Is your business prepared for GDPR?
Having just attended the GDPR Conference Europe, I came away with the feeling that a lot of businesses have not prepared for or are even aware of GDPR. We believe live-docs is a solution to the impending regulatory problem, particularly in respect of Legacy Data
Having sat through an extremely informative and in-depth conference on GDPR, in London last week, a common theme was that a lot of businesses have not really prepared for this. Indeed, it was stated that those organisations that had not yet started to prepare for GDPR would not be ready when it is enforced in May 2018. So GDPR is LAW, and will NOT be affected by Brexit!
There will be severe penalties for organisations that breach the GDPR, 4% of global turnover or 20 million Euro’s, whichever is greater.
It replaces the 1998 DPA and as an example, Subject Access Requests (SAR) for which a £10.00 fee can be charged by the recipient is to be abolished. SAR will be free and they must be responded to within 30 days, (down from 40 days). At the conference, an NHS manager from the North of England explained that his NHS trust received 500 SAR a month. They can charge £10 per request at the moment, which whilst not covering their costs, goes some way to help. Come May 2018, they will have to satisfy the SAR within 30 days without making an admin charge. Clearly, there will be an increase in SAR because of the removal of this £10 charge, and even if some of the SAR are ‘spurious’ or ‘repetitive’, (in which case the regulation allows for the recipient to note as such and be exempt from the 30 day notification) the SAR needs to be investigated and therefore, in this example, the NHS trust will incur additional costs.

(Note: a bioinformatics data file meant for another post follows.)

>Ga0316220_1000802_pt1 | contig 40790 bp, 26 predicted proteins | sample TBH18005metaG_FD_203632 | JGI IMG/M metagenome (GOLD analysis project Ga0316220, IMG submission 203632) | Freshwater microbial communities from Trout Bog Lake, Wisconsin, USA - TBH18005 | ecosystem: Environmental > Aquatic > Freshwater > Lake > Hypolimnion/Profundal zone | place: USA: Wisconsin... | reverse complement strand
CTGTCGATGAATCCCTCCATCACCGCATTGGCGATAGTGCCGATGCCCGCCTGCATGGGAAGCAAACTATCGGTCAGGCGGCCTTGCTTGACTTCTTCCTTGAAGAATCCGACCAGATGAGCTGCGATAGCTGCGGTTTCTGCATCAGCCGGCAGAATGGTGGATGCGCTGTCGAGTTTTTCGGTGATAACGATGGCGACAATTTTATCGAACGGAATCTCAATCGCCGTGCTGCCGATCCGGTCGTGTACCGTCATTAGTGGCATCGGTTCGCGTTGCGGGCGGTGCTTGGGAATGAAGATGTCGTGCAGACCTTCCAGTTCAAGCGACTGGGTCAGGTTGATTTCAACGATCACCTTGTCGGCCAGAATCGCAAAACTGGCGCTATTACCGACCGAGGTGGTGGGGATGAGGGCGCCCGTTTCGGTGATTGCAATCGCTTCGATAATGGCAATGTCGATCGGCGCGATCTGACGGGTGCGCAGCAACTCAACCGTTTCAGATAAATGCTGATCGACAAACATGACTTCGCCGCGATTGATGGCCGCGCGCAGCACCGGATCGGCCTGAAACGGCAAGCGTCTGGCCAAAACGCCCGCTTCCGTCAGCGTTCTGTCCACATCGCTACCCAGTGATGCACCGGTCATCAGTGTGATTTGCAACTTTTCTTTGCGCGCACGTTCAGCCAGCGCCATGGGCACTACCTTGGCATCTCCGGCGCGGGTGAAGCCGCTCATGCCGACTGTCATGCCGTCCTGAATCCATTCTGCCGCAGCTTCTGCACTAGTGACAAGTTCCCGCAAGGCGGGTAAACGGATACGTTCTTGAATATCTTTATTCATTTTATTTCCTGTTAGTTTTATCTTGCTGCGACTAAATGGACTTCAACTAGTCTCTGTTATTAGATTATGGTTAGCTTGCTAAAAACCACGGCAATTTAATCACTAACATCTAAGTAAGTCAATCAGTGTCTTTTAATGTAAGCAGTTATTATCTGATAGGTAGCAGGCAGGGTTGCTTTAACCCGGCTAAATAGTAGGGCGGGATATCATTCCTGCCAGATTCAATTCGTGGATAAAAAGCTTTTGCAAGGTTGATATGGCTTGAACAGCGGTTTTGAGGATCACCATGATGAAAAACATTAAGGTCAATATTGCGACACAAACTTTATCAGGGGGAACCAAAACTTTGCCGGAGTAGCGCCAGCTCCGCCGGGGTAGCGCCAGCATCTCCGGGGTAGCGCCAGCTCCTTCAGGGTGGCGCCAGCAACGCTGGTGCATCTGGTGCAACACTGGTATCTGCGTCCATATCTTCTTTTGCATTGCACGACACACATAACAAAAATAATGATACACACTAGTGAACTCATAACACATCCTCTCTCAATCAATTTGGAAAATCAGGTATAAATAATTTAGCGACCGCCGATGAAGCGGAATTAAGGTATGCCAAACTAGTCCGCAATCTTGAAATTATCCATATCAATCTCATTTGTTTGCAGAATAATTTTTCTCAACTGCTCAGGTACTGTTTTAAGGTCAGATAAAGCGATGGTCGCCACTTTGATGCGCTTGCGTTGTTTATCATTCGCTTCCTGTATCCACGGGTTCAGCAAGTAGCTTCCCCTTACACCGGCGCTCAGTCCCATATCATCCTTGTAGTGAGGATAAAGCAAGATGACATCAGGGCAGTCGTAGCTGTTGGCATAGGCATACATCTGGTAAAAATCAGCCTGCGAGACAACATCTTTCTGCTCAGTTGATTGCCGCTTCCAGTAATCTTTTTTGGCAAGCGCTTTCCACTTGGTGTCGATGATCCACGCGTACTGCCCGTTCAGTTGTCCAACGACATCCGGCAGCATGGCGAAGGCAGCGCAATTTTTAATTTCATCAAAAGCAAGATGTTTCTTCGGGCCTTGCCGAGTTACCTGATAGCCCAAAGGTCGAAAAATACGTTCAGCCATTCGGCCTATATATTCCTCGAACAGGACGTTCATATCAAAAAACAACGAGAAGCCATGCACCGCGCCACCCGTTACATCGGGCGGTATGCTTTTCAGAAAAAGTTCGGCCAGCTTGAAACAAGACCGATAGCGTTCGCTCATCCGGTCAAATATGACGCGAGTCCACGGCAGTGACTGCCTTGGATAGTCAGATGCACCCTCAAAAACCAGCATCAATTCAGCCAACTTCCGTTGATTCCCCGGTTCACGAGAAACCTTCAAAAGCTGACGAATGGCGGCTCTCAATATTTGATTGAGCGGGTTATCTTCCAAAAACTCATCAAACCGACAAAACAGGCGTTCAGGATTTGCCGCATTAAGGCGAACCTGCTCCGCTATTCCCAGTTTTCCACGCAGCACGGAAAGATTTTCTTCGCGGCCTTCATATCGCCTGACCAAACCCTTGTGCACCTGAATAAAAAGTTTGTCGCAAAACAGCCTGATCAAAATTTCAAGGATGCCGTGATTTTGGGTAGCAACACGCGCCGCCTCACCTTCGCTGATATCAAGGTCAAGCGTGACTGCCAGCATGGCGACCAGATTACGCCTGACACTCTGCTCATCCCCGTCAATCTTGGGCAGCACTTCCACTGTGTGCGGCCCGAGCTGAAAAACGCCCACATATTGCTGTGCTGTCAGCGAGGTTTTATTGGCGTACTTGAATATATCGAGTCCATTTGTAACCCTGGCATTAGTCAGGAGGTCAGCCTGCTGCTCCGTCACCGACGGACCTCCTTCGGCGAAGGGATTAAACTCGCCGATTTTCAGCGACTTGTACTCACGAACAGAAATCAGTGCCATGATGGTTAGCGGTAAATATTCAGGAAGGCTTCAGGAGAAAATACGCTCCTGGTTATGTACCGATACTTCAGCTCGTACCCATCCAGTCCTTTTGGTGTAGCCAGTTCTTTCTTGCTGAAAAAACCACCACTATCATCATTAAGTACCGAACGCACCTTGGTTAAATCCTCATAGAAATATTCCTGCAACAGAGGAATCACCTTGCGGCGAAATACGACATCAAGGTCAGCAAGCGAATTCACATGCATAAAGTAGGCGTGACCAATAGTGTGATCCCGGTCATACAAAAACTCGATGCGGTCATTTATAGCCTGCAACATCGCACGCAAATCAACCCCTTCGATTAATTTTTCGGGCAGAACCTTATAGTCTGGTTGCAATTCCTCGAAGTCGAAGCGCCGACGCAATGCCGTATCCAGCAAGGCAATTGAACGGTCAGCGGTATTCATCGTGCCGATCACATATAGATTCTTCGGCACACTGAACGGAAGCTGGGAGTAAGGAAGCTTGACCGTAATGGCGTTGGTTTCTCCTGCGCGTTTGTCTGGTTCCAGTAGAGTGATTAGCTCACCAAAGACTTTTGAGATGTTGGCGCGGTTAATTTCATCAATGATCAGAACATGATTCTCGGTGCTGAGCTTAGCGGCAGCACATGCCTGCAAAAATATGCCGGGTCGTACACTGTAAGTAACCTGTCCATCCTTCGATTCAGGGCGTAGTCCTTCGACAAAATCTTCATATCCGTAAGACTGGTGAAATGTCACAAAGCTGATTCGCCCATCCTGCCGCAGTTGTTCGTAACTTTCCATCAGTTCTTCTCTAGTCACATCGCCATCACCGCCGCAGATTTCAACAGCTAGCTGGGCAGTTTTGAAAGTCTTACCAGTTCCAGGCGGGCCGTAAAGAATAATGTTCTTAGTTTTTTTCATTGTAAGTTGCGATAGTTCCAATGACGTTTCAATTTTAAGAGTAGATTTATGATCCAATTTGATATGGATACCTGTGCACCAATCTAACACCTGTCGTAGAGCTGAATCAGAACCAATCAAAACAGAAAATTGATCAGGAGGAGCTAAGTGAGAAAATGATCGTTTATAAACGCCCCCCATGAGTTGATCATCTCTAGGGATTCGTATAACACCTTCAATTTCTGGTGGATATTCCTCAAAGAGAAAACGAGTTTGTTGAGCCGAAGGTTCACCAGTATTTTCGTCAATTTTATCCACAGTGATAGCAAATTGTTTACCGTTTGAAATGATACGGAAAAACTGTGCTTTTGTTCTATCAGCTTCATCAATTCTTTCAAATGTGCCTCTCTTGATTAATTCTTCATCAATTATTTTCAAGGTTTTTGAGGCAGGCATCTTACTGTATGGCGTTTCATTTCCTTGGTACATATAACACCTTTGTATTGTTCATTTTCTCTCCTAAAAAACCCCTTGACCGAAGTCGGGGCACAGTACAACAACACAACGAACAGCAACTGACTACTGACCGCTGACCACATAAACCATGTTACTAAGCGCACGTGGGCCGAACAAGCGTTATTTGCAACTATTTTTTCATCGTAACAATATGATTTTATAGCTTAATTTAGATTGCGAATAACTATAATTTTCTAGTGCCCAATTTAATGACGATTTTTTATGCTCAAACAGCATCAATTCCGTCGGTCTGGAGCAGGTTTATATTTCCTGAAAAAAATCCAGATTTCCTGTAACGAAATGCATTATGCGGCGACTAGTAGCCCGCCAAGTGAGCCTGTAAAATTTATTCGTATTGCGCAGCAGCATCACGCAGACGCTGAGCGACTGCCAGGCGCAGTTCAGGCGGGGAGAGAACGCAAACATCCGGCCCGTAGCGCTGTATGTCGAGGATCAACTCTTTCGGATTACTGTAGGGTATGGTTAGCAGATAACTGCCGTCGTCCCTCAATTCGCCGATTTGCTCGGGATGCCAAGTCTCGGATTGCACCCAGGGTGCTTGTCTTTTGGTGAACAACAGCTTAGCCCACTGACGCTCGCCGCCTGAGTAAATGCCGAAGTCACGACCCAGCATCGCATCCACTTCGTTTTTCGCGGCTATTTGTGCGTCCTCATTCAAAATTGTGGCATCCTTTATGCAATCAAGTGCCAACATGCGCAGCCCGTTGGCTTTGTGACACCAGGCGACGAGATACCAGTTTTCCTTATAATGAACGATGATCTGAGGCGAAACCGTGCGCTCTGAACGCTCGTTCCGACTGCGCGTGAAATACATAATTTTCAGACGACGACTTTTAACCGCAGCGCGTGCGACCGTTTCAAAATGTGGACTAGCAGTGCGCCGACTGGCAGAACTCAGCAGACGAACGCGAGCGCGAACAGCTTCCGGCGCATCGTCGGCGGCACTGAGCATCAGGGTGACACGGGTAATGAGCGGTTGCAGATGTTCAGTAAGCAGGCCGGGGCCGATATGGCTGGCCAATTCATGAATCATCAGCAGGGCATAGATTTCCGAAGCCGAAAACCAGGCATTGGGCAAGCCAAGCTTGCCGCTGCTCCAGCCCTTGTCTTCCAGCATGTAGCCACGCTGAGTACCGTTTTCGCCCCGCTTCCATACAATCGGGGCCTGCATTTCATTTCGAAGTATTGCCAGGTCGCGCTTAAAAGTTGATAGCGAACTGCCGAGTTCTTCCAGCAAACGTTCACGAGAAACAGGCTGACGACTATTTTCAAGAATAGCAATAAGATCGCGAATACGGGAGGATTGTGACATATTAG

Another element of the regulation concerns the rights of the individual or data subject:-
- The right to be informed
- The right of access
- The right to rectification
- The right to erasure (AKA the right to be forgotten)
- The right to restrict processing
- The right to data portability
- The right to object
- Rights in relation to automated decision making and profiling
To take one of the rights stated above in more detail, e.g. 6, the right of data portability, this allows individuals to obtain and re-use their personal data for their own purposes across different services. It allows them to move, copy or transfer personal data easily from one IT environment to another in a safe and secure way, without hindrance to usability.
To give you a possible example. Let’s say a lawyer represents a client in a court case and the client decides to change lawyers. The Lawyer is obliged to collect all the data and ‘port’ it to the client or maybe their new lawyer. The regulation asks for the personal data to be in a structured, commonly used and machine-readable form. Open formats include CSV files. Machine-readable means that the information is structured so that software can extract specific elements of the data. This enables other organisations to use the data. This information must be provided free of charge.
Imagine it is a complex case and the data relating to it is stored in archive boxes in a warehouse, perhaps some of it has been archived and is considered legacy data. The boxes must be retrieved from the warehouse, the pertinent files extracted and digitised to enable them to be ‘ported’ to the client or their new lawyer.
Legacy data can be anywhere in a business, as well as the example above of paper files in archive boxes, it could be on shared drives, e-mail systems, old computer systems, all may contain Personal Data that must comply with the regulation. Unfortunately, the old concept of security by obscurity now no longer applies.
Our Company CH Digital, can provide enhanced digitisation services or advice to those organisations wishing to digitise themselves and our product live-docs, can handle all aspects of Legacy data and being cloud-based and built on ‘open source technologies’ using Linux OS and PostgreSQL, we believe that it will comply with the requirements of GDPR, particularly in the context of legacy data.